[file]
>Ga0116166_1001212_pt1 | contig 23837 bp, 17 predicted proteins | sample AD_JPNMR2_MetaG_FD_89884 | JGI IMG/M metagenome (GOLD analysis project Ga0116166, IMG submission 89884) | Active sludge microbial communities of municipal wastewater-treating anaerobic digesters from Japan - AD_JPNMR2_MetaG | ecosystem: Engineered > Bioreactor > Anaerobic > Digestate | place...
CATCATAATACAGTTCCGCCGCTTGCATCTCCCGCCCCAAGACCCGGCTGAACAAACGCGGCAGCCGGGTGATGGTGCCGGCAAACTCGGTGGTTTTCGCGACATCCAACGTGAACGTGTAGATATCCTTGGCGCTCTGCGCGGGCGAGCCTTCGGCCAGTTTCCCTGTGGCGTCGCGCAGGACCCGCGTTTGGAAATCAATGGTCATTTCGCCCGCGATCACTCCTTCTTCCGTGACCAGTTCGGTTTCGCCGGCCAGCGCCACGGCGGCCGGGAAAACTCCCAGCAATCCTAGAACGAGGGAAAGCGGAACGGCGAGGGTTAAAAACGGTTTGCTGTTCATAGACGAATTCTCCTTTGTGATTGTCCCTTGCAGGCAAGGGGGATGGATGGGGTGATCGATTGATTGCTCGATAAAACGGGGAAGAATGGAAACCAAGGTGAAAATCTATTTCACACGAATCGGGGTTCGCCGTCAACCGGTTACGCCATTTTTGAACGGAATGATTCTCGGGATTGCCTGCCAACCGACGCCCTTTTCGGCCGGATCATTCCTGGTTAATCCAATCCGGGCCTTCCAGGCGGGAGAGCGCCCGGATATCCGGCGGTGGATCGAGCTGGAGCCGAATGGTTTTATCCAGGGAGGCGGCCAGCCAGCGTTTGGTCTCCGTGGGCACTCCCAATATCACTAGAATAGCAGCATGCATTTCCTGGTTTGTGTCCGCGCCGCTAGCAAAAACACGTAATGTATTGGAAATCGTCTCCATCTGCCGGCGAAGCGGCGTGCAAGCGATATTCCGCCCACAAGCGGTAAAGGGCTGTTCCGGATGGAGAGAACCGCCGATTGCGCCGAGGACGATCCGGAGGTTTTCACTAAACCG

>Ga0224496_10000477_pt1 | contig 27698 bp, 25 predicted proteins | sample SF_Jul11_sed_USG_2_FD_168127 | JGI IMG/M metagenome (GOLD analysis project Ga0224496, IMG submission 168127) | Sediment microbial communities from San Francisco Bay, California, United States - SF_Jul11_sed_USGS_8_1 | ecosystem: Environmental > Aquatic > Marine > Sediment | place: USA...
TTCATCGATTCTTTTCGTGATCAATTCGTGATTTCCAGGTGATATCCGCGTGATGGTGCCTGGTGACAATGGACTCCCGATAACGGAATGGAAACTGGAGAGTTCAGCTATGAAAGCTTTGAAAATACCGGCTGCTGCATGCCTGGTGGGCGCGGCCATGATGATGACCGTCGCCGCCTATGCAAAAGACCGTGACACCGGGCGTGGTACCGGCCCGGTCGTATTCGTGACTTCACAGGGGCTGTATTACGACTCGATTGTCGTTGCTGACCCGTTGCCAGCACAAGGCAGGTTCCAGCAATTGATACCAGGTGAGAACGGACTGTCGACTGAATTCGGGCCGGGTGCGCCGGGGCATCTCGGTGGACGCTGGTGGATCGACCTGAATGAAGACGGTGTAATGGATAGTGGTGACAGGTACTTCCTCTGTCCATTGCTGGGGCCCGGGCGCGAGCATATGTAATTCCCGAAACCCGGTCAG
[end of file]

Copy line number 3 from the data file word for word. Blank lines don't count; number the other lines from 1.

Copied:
>Ga0224496_10000477_pt1 | contig 27698 bp, 25 predicted proteins | sample SF_Jul11_sed_USG_2_FD_168127 | JGI IMG/M metagenome (GOLD analysis project Ga0224496, IMG submission 168127) | Sediment microbial communities from San Francisco Bay, California, United States - SF_Jul11_sed_USGS_8_1 | ecosystem: Environmental > Aquatic > Marine > Sediment | place: USA...